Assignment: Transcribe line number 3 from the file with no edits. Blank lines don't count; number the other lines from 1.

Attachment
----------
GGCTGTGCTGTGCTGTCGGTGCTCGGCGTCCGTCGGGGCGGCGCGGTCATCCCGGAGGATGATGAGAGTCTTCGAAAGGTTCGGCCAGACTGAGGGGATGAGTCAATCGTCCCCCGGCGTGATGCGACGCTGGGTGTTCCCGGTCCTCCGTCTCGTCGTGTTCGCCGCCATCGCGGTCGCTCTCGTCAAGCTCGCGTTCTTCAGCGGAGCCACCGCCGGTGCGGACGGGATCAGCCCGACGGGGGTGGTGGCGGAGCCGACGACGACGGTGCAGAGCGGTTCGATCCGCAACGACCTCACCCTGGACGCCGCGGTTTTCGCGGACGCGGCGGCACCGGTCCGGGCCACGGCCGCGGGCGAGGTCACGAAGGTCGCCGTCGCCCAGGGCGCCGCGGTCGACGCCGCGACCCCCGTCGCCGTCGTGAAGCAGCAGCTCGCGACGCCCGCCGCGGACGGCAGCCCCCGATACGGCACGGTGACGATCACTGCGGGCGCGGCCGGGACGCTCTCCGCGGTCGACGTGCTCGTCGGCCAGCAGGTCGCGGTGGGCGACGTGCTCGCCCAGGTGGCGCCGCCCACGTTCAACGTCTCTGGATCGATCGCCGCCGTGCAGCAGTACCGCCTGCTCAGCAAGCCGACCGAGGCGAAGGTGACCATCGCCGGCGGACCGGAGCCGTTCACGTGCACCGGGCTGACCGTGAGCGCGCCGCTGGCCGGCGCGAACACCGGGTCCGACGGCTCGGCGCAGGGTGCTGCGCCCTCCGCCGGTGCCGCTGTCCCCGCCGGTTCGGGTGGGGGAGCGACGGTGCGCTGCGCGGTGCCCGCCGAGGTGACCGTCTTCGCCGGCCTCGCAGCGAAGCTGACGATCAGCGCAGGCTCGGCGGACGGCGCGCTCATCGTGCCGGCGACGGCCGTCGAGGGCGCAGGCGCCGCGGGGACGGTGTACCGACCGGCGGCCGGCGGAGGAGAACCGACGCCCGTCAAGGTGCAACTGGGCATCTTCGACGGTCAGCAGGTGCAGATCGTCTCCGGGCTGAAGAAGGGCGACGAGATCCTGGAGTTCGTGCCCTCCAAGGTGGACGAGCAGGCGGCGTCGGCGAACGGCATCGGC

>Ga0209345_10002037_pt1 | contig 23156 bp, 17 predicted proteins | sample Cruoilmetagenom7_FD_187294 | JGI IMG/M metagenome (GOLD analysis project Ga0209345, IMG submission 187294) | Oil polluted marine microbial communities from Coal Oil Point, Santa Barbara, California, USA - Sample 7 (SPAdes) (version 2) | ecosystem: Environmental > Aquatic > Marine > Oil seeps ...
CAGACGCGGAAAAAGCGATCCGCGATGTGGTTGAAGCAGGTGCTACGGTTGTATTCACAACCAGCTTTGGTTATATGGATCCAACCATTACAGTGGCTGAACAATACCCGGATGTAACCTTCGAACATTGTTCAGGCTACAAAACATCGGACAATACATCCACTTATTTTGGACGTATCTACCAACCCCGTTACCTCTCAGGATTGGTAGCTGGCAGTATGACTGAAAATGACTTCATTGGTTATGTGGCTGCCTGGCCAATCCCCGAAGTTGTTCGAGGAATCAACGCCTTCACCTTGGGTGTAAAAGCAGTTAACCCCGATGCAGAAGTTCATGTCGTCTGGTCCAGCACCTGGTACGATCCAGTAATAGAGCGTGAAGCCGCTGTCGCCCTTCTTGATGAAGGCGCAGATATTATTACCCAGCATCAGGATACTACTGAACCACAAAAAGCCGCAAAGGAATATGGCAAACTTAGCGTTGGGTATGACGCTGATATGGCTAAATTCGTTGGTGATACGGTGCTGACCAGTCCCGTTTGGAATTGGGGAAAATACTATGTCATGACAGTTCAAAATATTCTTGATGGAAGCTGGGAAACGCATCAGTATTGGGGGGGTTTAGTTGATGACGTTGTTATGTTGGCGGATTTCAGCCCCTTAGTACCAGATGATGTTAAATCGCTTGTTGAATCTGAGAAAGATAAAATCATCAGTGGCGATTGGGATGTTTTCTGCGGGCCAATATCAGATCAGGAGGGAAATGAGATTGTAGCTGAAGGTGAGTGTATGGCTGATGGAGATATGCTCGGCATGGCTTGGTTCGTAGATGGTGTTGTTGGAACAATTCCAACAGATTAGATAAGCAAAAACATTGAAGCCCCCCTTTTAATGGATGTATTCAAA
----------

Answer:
CAGACGCGGAAAAAGCGATCCGCGATGTGGTTGAAGCAGGTGCTACGGTTGTATTCACAACCAGCTTTGGTTATATGGATCCAACCATTACAGTGGCTGAACAATACCCGGATGTAACCTTCGAACATTGTTCAGGCTACAAAACATCGGACAATACATCCACTTATTTTGGACGTATCTACCAACCCCGTTACCTCTCAGGATTGGTAGCTGGCAGTATGACTGAAAATGACTTCATTGGTTATGTGGCTGCCTGGCCAATCCCCGAAGTTGTTCGAGGAATCAACGCCTTCACCTTGGGTGTAAAAGCAGTTAACCCCGATGCAGAAGTTCATGTCGTCTGGTCCAGCACCTGGTACGATCCAGTAATAGAGCGTGAAGCCGCTGTCGCCCTTCTTGATGAAGGCGCAGATATTATTACCCAGCATCAGGATACTACTGAACCACAAAAAGCCGCAAAGGAATATGGCAAACTTAGCGTTGGGTATGACGCTGATATGGCTAAATTCGTTGGTGATACGGTGCTGACCAGTCCCGTTTGGAATTGGGGAAAATACTATGTCATGACAGTTCAAAATATTCTTGATGGAAGCTGGGAAACGCATCAGTATTGGGGGGGTTTAGTTGATGACGTTGTTATGTTGGCGGATTTCAGCCCCTTAGTACCAGATGATGTTAAATCGCTTGTTGAATCTGAGAAAGATAAAATCATCAGTGGCGATTGGGATGTTTTCTGCGGGCCAATATCAGATCAGGAGGGAAATGAGATTGTAGCTGAAGGTGAGTGTATGGCTGATGGAGATATGCTCGGCATGGCTTGGTTCGTAGATGGTGTTGTTGGAACAATTCCAACAGATTAGATAAGCAAAAACATTGAAGCCCCCCTTTTAATGGATGTATTCAAA